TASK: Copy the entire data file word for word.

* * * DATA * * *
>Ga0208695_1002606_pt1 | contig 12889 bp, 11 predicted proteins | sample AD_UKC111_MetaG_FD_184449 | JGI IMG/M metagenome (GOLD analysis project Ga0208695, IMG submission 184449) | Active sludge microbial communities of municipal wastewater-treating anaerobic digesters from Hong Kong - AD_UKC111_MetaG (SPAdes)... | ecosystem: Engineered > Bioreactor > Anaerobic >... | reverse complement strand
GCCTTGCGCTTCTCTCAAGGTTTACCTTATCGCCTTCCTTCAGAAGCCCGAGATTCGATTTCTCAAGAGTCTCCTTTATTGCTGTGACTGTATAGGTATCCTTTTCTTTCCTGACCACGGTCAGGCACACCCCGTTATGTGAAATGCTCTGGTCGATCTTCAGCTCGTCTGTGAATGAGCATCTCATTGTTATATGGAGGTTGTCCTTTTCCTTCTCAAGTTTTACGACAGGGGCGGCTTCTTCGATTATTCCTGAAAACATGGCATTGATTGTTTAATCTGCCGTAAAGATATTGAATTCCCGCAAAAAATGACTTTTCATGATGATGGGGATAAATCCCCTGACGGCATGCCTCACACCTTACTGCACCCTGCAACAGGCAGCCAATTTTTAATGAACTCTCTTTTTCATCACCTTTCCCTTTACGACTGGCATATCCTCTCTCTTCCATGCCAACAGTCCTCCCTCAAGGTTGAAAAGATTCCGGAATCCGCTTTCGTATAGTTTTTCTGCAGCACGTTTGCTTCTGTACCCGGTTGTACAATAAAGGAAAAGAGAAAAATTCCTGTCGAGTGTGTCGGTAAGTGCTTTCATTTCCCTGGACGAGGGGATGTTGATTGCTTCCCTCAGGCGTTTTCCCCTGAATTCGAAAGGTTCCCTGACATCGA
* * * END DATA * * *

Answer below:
>Ga0208695_1002606_pt1 | contig 12889 bp, 11 predicted proteins | sample AD_UKC111_MetaG_FD_184449 | JGI IMG/M metagenome (GOLD analysis project Ga0208695, IMG submission 184449) | Active sludge microbial communities of municipal wastewater-treating anaerobic digesters from Hong Kong - AD_UKC111_MetaG (SPAdes)... | ecosystem: Engineered > Bioreactor > Anaerobic >... | reverse complement strand
GCCTTGCGCTTCTCTCAAGGTTTACCTTATCGCCTTCCTTCAGAAGCCCGAGATTCGATTTCTCAAGAGTCTCCTTTATTGCTGTGACTGTATAGGTATCCTTTTCTTTCCTGACCACGGTCAGGCACACCCCGTTATGTGAAATGCTCTGGTCGATCTTCAGCTCGTCTGTGAATGAGCATCTCATTGTTATATGGAGGTTGTCCTTTTCCTTCTCAAGTTTTACGACAGGGGCGGCTTCTTCGATTATTCCTGAAAACATGGCATTGATTGTTTAATCTGCCGTAAAGATATTGAATTCCCGCAAAAAATGACTTTTCATGATGATGGGGATAAATCCCCTGACGGCATGCCTCACACCTTACTGCACCCTGCAACAGGCAGCCAATTTTTAATGAACTCTCTTTTTCATCACCTTTCCCTTTACGACTGGCATATCCTCTCTCTTCCATGCCAACAGTCCTCCCTCAAGGTTGAAAAGATTCCGGAATCCGCTTTCGTATAGTTTTTCTGCAGCACGTTTGCTTCTGTACCCGGTTGTACAATAAAGGAAAAGAGAAAAATTCCTGTCGAGTGTGTCGGTAAGTGCTTTCATTTCCCTGGACGAGGGGATGTTGATTGCTTCCCTCAGGCGTTTTCCCCTGAATTCGAAAGGTTCCCTGACATCGA